preceded by a speeder or more recently a highrailer (BC Rail also did
north of Lillooet) but the practice may have been discontinued by CN.
Dash 8-40CM 4607 & SD40-2 756 are heading a
freight beside Seton Lake on 30 May
There are many more spectacular
sights along the
lakes and then on the
descent into and the climb out of Pemberton towards Whistler. Often
freight trains had both mid-train helpers and pushers here. Now because
of higher-powered locomotives pushers are rarely used.
In this picture taken on 19 May 1986, from
the window of a southbound RDC, three M-630s 714, 702
& 705 together with
mid-train helpers (704 & 706) and pushers (726 & 763)
are getting a northbound freight underway using all their 21,000 hp.
Look at the
Whistler the line travels through more well known territory (but
nevertheless very attractive) as it descends through tunnels and across
raging rivers to the coast at Squamish. The main workshops for BC Rail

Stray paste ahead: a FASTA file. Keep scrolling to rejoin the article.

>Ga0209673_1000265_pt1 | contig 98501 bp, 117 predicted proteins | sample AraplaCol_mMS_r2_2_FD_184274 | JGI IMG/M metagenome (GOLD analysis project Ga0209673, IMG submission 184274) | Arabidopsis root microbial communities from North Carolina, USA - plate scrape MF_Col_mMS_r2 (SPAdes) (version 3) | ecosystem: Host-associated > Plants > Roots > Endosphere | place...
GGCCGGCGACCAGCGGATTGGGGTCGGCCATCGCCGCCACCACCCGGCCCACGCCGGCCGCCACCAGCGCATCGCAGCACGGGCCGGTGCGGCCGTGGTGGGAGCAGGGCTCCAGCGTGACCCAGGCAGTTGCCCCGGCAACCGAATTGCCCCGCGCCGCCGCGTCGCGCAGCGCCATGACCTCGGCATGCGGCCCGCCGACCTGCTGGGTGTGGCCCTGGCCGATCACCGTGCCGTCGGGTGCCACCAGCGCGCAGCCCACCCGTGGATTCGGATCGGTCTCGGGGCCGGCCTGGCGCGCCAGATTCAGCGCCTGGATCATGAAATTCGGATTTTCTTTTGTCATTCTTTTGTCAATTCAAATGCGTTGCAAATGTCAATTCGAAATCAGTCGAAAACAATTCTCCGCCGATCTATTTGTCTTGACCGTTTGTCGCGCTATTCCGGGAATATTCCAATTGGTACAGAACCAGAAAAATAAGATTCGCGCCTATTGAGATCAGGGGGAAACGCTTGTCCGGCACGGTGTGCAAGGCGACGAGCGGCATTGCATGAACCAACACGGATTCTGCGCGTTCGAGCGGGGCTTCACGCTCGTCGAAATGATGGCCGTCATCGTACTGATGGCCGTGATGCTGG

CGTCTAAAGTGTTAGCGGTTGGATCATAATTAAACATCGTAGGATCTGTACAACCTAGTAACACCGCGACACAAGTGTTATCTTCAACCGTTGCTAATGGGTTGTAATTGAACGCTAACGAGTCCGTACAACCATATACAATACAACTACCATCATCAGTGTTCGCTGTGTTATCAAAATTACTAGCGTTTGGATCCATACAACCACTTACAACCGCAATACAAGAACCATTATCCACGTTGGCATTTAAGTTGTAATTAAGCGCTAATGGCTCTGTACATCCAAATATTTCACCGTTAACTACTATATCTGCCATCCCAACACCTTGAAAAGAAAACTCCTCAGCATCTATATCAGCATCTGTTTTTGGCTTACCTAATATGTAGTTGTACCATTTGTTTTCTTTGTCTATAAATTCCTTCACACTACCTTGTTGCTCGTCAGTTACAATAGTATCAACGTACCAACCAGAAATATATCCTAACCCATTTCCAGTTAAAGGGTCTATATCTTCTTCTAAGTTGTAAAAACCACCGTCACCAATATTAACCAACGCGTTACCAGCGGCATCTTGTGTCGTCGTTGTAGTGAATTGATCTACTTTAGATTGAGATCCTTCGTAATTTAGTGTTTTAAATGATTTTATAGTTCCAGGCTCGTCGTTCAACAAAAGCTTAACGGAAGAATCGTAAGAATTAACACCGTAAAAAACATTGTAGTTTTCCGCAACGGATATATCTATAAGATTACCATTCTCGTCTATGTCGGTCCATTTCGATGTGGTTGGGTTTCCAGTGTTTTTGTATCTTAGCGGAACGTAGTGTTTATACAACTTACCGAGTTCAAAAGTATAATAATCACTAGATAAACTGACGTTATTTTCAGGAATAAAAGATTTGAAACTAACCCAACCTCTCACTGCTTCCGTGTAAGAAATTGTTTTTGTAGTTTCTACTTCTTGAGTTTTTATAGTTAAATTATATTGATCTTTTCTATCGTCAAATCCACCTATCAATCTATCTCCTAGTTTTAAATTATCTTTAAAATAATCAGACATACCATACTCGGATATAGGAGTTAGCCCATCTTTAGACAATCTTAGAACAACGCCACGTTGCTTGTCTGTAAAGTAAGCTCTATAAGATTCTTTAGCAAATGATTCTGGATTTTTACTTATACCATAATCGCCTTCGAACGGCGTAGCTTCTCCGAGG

were located here and major repairs and rebuilds were carried out in
these shops On 1
1995 slug S408 and Dash 8-40CM 4626 were being repaired (4626 had been
involved in a sideswipe).
RS-18M 626 had just been
rebuilt with a CAT engine and new ventilators and was being steam
At Squamish on 1
June 1995, the northbound train # 1 with RDCs 31 & 33
passes Stawamus Chief Mountain and a few minutes later a southbound
freight passes the same
Vancouver-bound freight is hauled by DASH 8-40CM 4609, SD40-2 766
and 629 a CAT re-engined RS-18 (RS-18M).
From Squamish the line travels along the rugged coast to North
Vancouver. It is along this stretch of track that the Royal Hudson 2860
haul its tourist train. At North Vancouver there were extensive yards,
shops and wharves.
On 21 May 1986, RS-18
612 and S-13 1003 were switching the wharf.
On the same day
S-13s 1001 & 1002 were switching the yards. All three S-13s
have different liveries.
same day Alco C-420 # 805 was at the
North Vancouver shops.
The British Columbia Railway Volumes
1& 2 by Timothy J. Horton published by BRMNA Calgary
BC Rail - British Columbia's Great Train Adventure by Chris Harris
published by Country Light Publishing.
BC Rail Condensed Profile No 3
BC Rail Timetable 19